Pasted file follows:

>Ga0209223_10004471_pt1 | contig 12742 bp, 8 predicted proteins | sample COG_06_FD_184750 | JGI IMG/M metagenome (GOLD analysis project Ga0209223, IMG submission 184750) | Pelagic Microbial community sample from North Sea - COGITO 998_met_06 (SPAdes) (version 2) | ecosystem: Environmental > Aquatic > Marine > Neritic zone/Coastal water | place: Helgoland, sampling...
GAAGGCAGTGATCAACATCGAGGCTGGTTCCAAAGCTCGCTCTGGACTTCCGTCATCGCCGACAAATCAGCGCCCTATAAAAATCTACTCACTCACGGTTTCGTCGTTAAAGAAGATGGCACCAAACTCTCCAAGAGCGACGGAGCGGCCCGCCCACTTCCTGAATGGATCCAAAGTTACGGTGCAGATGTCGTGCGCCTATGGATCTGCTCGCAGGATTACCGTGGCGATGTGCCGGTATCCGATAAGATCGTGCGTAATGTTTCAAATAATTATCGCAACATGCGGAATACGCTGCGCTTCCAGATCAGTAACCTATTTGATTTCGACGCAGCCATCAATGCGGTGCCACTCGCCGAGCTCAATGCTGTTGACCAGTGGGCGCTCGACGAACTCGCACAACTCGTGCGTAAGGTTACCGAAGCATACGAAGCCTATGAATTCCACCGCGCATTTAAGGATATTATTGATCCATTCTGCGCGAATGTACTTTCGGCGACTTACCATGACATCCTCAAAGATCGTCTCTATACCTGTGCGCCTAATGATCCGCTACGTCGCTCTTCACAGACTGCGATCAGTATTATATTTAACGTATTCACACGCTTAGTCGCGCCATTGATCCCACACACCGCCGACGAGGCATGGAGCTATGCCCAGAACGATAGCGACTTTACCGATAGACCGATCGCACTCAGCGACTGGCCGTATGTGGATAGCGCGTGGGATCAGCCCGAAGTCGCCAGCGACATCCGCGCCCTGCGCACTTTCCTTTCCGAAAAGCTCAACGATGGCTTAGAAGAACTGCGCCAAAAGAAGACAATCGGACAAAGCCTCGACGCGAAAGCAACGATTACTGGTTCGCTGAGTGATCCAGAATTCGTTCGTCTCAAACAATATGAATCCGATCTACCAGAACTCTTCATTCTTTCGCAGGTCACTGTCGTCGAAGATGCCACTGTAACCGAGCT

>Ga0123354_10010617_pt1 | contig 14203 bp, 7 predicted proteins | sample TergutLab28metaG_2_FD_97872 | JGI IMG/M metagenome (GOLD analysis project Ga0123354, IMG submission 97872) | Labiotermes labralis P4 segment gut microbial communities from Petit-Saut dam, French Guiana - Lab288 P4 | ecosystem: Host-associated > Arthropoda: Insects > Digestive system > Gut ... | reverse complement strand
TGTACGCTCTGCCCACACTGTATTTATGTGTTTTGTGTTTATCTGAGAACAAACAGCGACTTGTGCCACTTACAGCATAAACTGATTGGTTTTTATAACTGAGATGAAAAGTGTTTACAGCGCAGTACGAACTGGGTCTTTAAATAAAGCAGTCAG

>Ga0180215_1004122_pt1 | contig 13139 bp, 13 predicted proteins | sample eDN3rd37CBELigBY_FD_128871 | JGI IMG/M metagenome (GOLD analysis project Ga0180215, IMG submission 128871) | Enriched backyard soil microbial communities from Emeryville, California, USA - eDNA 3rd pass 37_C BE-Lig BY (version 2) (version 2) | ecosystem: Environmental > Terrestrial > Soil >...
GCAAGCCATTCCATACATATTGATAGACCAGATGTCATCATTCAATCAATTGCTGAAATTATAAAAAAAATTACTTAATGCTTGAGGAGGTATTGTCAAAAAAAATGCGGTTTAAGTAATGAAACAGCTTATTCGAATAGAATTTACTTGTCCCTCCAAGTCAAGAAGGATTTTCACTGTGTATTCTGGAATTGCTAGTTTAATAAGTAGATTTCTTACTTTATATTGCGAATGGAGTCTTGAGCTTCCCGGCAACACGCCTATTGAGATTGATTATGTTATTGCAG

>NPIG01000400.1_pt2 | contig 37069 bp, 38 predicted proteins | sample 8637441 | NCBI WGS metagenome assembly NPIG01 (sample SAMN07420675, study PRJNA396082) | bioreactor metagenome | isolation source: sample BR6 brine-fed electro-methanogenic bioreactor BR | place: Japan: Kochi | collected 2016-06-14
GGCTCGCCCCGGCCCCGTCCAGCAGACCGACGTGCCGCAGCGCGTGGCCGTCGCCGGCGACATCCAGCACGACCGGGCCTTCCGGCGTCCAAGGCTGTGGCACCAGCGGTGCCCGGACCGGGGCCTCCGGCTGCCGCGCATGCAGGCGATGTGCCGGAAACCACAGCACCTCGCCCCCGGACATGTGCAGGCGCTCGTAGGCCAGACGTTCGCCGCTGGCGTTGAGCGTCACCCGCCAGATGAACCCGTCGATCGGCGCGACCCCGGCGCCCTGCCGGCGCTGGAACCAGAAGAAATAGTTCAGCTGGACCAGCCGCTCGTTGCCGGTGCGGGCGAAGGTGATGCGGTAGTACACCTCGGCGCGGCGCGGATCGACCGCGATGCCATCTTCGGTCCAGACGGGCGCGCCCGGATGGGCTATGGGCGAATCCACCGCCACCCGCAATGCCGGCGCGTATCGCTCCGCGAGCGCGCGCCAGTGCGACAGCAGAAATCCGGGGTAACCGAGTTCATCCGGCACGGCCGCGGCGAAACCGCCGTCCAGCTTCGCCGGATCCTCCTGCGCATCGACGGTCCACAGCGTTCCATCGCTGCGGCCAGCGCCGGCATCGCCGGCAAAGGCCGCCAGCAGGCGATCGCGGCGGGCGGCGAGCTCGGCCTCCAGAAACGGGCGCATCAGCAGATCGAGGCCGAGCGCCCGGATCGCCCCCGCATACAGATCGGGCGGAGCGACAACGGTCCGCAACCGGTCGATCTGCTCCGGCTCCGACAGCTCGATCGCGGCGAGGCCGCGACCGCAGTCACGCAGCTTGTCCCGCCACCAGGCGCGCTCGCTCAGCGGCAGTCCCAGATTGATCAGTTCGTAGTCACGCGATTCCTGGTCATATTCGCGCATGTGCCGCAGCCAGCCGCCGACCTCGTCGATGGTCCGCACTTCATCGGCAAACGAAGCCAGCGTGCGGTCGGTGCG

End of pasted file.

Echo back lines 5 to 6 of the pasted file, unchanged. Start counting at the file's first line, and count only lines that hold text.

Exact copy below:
>Ga0180215_1004122_pt1 | contig 13139 bp, 13 predicted proteins | sample eDN3rd37CBELigBY_FD_128871 | JGI IMG/M metagenome (GOLD analysis project Ga0180215, IMG submission 128871) | Enriched backyard soil microbial communities from Emeryville, California, USA - eDNA 3rd pass 37_C BE-Lig BY (version 2) (version 2) | ecosystem: Environmental > Terrestrial > Soil >...
GCAAGCCATTCCATACATATTGATAGACCAGATGTCATCATTCAATCAATTGCTGAAATTATAAAAAAAATTACTTAATGCTTGAGGAGGTATTGTCAAAAAAAATGCGGTTTAAGTAATGAAACAGCTTATTCGAATAGAATTTACTTGTCCCTCCAAGTCAAGAAGGATTTTCACTGTGTATTCTGGAATTGCTAGTTTAATAAGTAGATTTCTTACTTTATATTGCGAATGGAGTCTTGAGCTTCCCGGCAACACGCCTATTGAGATTGATTATGTTATTGCAG